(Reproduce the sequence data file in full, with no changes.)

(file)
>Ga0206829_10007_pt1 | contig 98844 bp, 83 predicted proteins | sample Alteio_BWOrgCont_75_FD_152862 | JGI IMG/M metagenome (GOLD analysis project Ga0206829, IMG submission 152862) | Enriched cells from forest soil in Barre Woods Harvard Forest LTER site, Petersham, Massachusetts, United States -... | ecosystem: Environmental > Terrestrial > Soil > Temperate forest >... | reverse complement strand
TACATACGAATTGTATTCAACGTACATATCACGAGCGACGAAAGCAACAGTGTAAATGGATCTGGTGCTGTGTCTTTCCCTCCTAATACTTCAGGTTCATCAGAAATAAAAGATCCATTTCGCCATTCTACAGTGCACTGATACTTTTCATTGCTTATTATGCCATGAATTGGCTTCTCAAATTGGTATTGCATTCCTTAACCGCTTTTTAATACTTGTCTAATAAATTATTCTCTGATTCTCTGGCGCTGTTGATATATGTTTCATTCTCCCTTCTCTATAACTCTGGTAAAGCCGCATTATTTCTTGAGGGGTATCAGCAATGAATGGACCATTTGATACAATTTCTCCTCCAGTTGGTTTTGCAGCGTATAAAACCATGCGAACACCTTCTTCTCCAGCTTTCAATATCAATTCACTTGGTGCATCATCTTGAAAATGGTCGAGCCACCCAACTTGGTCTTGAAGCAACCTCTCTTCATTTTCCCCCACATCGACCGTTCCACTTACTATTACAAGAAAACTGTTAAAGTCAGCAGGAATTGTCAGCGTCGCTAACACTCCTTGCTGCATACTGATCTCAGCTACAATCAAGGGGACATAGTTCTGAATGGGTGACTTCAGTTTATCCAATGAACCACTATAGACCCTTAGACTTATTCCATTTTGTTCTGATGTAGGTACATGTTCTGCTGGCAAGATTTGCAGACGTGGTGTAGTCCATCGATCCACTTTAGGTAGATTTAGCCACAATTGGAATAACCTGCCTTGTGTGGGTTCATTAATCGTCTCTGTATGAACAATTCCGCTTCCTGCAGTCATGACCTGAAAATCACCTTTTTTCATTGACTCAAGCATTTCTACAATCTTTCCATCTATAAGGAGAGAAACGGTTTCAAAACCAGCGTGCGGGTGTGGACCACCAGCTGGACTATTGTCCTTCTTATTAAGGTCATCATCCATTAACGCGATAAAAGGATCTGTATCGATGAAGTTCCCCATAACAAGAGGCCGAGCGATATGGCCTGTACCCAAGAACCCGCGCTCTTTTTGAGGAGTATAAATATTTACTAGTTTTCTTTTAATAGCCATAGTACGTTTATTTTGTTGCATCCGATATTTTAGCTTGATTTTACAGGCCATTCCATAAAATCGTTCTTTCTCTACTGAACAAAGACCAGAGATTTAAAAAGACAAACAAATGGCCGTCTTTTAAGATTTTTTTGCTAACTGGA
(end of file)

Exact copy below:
>Ga0206829_10007_pt1 | contig 98844 bp, 83 predicted proteins | sample Alteio_BWOrgCont_75_FD_152862 | JGI IMG/M metagenome (GOLD analysis project Ga0206829, IMG submission 152862) | Enriched cells from forest soil in Barre Woods Harvard Forest LTER site, Petersham, Massachusetts, United States -... | ecosystem: Environmental > Terrestrial > Soil > Temperate forest >... | reverse complement strand
TACATACGAATTGTATTCAACGTACATATCACGAGCGACGAAAGCAACAGTGTAAATGGATCTGGTGCTGTGTCTTTCCCTCCTAATACTTCAGGTTCATCAGAAATAAAAGATCCATTTCGCCATTCTACAGTGCACTGATACTTTTCATTGCTTATTATGCCATGAATTGGCTTCTCAAATTGGTATTGCATTCCTTAACCGCTTTTTAATACTTGTCTAATAAATTATTCTCTGATTCTCTGGCGCTGTTGATATATGTTTCATTCTCCCTTCTCTATAACTCTGGTAAAGCCGCATTATTTCTTGAGGGGTATCAGCAATGAATGGACCATTTGATACAATTTCTCCTCCAGTTGGTTTTGCAGCGTATAAAACCATGCGAACACCTTCTTCTCCAGCTTTCAATATCAATTCACTTGGTGCATCATCTTGAAAATGGTCGAGCCACCCAACTTGGTCTTGAAGCAACCTCTCTTCATTTTCCCCCACATCGACCGTTCCACTTACTATTACAAGAAAACTGTTAAAGTCAGCAGGAATTGTCAGCGTCGCTAACACTCCTTGCTGCATACTGATCTCAGCTACAATCAAGGGGACATAGTTCTGAATGGGTGACTTCAGTTTATCCAATGAACCACTATAGACCCTTAGACTTATTCCATTTTGTTCTGATGTAGGTACATGTTCTGCTGGCAAGATTTGCAGACGTGGTGTAGTCCATCGATCCACTTTAGGTAGATTTAGCCACAATTGGAATAACCTGCCTTGTGTGGGTTCATTAATCGTCTCTGTATGAACAATTCCGCTTCCTGCAGTCATGACCTGAAAATCACCTTTTTTCATTGACTCAAGCATTTCTACAATCTTTCCATCTATAAGGAGAGAAACGGTTTCAAAACCAGCGTGCGGGTGTGGACCACCAGCTGGACTATTGTCCTTCTTATTAAGGTCATCATCCATTAACGCGATAAAAGGATCTGTATCGATGAAGTTCCCCATAACAAGAGGCCGAGCGATATGGCCTGTACCCAAGAACCCGCGCTCTTTTTGAGGAGTATAAATATTTACTAGTTTTCTTTTAATAGCCATAGTACGTTTATTTTGTTGCATCCGATATTTTAGCTTGATTTTACAGGCCATTCCATAAAATCGTTCTTTCTCTACTGAACAAAGACCAGAGATTTAAAAAGACAAACAAATGGCCGTCTTTTAAGATTTTTTTGCTAACTGGA